Publications – dr paresh malhotra brain anoxia

Rinne P, hassan M, fernandes C,

Han E, hennessy E, waldman A, sharma P, soto D, leech R, malhotra PA, bentley P et al., 2018, motor dexterity and strength depend upon integrity of the attention-control system., proc natl acad sci U S A, vol: 115, pages: E536-E545

Attention control (or executive control) is a higher cognitive function involved in response selection and inhibition, through close interactions with the motor system. Here, we tested whether influences of attention control are also seen on lower level motor functions of dexterity and strength-by examining relationships between attention control and motor performance in healthy-aged and hemiparetic-stroke subjects (n = 93 and 167, respectively).Brain anoxia


subjects undertook simple-tracking, precision-hold, and maximum force-generation tasks, with each hand. Performance across all tasks correlated strongly with attention control (measured as distractor resistance), independently of factors such as baseline performance, hand use, lesion size, mood, fatigue, or whether distraction was tested during motor or nonmotor cognitive tasks. Critically, asymmetric dissociations occurred in all tasks, in that severe motor impairment coexisted with normal (or impaired) attention control whereas normal motor performance was never associated with impaired attention control (below a task-dependent threshold). This implies that dexterity and force generation require intact attention control.Brain anoxia subsequently, we examined how motor and attention-control performance mapped to lesion location and cerebral functional connectivity. One component of motor performance (common to both arms), as well as attention control, correlated with the anatomical and functional integrity of a cingulo-opercular salience network. Independently of this, motor performance difference between arms correlated negatively with the integrity of the primary sensorimotor network and corticospinal tract. These results suggest that the salience network, and its attention-control function, are necessary for virtually all volitional motor acts while its damage contributes significantly to the cardinal motor deficits of stroke.Brain anoxia

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Carswell CJ, win Z, muckle K,

Kennedy A, waldman A, dawe G, barwick TD, khan S, malhotra PA, perry RJ et al., 2017, clinical utility of amyloid PET imaging with (18)F-florbetapir: a retrospective study of 100 patients., J neurol neurosurg psychiatry

BACKGROUND AND OBJECTIVE: amyloid-positron emission tomography (PET) imaging (API) detects amyloid-beta pathology early in the course of alzheimer’s disease (AD) with high sensitivity and specificity. (18)F-florbetapir (amyvid) is an amyloid-binding PET ligand with a half-life suitable for clinical use outside of the research setting. How API affects patient investigation and management in the ‘real-world’ arena is unknown.Brain anoxia to address this, we retrospectively documented the effect of API in patients in the memory clinic. METHODS: we reviewed the presenting clinical features, the pre-API and post-API investigations, diagnosis and outcomes for the first 100 patients who had API as part of their routine work-up at the imperial memory centre, a tertiary referral clinic in the UK national health service. RESULTS: API was primarily used to investigate patients with atypical clinical features (56 cases) or those that were young at onset (42 cases). MRI features of AD did not always predict positive API (67%), and 6 of 23 patients with mris reported as normal were amyloid-PET positive. There were significantly more cases categorised as non-AD dementia post-API (from 11 to 23).Brain anoxia patients investigated when API was initially available had fewer overall investigations and all patients had significantly fewer investigations in total post-API. CONCLUSIONS: API has a clear impact on the investigation of young-onset or complex dementia while reducing the overall burden of investigations. It was most useful in younger patients, atypical presentations or individuals with multiple possible causes of cognitive impairment.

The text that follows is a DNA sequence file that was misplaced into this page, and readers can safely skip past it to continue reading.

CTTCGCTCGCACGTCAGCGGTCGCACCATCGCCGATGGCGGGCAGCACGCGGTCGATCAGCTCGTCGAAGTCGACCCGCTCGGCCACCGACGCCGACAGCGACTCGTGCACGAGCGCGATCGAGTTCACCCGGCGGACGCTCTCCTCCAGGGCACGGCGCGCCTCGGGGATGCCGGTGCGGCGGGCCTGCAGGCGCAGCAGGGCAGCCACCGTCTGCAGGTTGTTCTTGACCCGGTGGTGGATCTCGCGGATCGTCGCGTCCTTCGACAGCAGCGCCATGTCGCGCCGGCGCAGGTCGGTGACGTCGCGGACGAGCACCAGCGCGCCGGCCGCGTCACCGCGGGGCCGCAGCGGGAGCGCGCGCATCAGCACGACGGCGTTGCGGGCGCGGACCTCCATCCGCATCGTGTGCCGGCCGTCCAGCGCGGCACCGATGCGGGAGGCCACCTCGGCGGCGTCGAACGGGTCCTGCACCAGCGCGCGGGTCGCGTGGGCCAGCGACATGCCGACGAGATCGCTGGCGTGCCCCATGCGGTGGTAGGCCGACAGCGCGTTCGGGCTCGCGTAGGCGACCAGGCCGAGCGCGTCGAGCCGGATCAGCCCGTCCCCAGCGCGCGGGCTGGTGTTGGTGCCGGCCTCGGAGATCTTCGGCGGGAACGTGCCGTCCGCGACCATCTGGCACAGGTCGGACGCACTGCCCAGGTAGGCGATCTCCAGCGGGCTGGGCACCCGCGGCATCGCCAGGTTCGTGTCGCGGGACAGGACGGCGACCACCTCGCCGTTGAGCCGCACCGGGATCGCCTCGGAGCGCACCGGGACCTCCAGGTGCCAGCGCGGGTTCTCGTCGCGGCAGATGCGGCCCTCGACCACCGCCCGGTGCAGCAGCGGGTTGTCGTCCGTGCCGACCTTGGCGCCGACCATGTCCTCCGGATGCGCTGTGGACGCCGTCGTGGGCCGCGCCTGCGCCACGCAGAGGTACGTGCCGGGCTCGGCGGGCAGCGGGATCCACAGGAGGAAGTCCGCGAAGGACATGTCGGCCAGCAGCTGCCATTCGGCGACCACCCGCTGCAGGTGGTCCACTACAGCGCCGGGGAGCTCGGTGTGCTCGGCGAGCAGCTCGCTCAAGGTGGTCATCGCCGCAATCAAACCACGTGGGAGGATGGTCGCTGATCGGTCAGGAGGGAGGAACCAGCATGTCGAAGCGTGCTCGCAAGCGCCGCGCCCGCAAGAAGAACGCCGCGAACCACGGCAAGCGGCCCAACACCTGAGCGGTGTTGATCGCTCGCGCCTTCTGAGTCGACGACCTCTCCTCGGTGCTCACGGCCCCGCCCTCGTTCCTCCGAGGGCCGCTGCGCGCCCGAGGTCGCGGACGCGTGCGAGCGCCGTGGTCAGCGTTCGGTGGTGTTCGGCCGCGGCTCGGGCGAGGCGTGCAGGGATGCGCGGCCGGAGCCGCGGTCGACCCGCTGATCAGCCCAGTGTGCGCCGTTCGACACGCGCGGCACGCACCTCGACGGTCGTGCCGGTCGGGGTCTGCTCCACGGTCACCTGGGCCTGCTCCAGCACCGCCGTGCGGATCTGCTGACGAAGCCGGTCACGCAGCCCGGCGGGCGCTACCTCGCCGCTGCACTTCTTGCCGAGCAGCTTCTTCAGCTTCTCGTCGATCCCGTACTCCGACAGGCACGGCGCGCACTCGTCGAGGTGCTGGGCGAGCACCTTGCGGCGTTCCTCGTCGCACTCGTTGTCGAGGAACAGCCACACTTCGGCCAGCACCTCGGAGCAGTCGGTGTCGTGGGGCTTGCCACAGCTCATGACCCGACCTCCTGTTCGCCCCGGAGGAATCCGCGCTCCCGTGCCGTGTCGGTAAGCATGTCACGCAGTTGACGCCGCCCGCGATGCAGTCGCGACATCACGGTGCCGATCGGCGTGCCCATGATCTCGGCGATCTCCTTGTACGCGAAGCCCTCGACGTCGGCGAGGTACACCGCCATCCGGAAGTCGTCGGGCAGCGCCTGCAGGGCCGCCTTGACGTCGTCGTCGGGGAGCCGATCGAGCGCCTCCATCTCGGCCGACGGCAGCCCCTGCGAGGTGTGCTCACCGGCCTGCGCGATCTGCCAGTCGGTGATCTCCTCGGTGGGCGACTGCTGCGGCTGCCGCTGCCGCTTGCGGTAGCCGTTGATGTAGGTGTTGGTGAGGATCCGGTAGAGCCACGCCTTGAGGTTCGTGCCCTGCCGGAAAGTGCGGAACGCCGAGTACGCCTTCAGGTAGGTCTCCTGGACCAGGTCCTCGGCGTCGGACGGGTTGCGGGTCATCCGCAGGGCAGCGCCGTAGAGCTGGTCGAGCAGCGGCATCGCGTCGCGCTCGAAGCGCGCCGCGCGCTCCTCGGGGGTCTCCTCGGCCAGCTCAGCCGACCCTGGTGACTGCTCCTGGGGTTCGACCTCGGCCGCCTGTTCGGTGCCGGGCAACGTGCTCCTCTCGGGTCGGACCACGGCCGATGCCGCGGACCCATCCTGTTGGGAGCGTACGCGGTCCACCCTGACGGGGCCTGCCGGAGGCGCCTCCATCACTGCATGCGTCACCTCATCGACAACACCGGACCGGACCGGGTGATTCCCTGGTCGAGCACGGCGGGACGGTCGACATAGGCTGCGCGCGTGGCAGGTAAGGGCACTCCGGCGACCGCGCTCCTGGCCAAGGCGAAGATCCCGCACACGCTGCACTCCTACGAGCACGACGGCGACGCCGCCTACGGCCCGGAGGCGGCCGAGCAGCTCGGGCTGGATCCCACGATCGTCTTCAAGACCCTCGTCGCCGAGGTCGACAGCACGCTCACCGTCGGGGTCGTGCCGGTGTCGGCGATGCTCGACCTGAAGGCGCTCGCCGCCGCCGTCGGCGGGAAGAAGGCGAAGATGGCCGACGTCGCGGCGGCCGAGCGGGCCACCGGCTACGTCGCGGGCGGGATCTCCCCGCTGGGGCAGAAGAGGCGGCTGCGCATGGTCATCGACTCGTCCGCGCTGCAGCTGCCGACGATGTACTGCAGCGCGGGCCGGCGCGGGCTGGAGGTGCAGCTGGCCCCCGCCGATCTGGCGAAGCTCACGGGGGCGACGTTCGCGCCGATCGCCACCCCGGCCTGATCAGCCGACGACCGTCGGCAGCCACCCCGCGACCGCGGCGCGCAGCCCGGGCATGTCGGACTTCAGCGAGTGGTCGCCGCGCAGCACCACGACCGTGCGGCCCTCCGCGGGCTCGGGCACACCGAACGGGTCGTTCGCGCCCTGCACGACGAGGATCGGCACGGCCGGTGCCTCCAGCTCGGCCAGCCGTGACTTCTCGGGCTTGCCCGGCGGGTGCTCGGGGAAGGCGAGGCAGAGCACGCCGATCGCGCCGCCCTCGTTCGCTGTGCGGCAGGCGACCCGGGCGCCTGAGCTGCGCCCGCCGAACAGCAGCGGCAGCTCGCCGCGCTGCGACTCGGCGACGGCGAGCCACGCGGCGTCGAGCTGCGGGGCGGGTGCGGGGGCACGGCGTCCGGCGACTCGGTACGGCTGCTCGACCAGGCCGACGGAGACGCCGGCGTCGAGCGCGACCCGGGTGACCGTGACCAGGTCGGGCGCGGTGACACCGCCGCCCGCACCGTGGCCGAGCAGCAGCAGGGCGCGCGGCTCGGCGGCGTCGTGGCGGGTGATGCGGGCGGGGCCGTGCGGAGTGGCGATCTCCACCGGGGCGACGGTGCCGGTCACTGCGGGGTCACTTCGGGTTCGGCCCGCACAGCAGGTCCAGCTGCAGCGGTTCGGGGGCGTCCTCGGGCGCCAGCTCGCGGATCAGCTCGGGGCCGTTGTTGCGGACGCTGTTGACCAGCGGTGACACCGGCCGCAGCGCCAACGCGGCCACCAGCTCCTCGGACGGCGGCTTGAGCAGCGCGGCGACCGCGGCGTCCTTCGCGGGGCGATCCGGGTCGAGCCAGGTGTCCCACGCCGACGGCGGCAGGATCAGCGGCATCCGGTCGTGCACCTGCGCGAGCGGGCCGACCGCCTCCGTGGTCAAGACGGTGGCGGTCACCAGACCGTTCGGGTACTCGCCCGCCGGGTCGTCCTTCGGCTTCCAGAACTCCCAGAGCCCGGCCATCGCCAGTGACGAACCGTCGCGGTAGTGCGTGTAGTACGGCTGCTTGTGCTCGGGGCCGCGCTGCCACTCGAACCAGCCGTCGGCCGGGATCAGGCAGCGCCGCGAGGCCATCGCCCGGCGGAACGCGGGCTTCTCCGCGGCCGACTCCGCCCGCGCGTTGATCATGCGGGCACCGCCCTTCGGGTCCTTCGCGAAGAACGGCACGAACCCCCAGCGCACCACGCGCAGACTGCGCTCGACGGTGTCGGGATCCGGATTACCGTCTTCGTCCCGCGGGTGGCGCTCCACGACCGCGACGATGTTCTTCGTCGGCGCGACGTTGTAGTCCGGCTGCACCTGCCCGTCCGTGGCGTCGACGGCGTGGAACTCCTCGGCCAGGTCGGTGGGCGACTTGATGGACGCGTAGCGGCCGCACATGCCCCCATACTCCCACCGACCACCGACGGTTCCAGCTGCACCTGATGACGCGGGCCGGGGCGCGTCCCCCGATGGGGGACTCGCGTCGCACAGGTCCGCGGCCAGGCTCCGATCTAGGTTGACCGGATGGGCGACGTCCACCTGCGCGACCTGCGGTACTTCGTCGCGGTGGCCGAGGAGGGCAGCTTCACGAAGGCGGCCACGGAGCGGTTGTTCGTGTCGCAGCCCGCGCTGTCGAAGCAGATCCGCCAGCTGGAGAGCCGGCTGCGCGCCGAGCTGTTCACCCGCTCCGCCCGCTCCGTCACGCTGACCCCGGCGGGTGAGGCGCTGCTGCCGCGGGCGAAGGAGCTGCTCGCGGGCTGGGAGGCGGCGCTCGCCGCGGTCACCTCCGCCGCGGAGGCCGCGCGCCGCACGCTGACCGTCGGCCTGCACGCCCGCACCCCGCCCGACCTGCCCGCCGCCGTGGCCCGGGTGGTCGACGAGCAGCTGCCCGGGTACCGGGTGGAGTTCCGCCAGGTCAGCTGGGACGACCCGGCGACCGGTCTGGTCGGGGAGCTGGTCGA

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Li K, malhotra PA, 2015, spatial neglect., pract neurol, vol: 15, pages: 333-339

The syndrome of visuospatial neglect is a common consequence of unilateral brain injury. It is most often associated with stroke and is more severe and persistent following right hemisphere damage, with reported frequencies in the acute stage of up to 80%.Brain anoxia neglect is primarily a disorder of attention whereby patients characteristically fail to orientate, to report or to respond to stimuli located on the contralesional side. Neglect is usually caused by large strokes in the middle cerebral artery territory and is heterogeneous, such that most patients do not manifest every feature of the syndrome. A number of treatments may improve neglect, but there is no widely accepted universal approach to therapy. Although most patients recover spontaneously, the evidence suggests that they continue to have significant cognitive impairments, particularly relating to attention.

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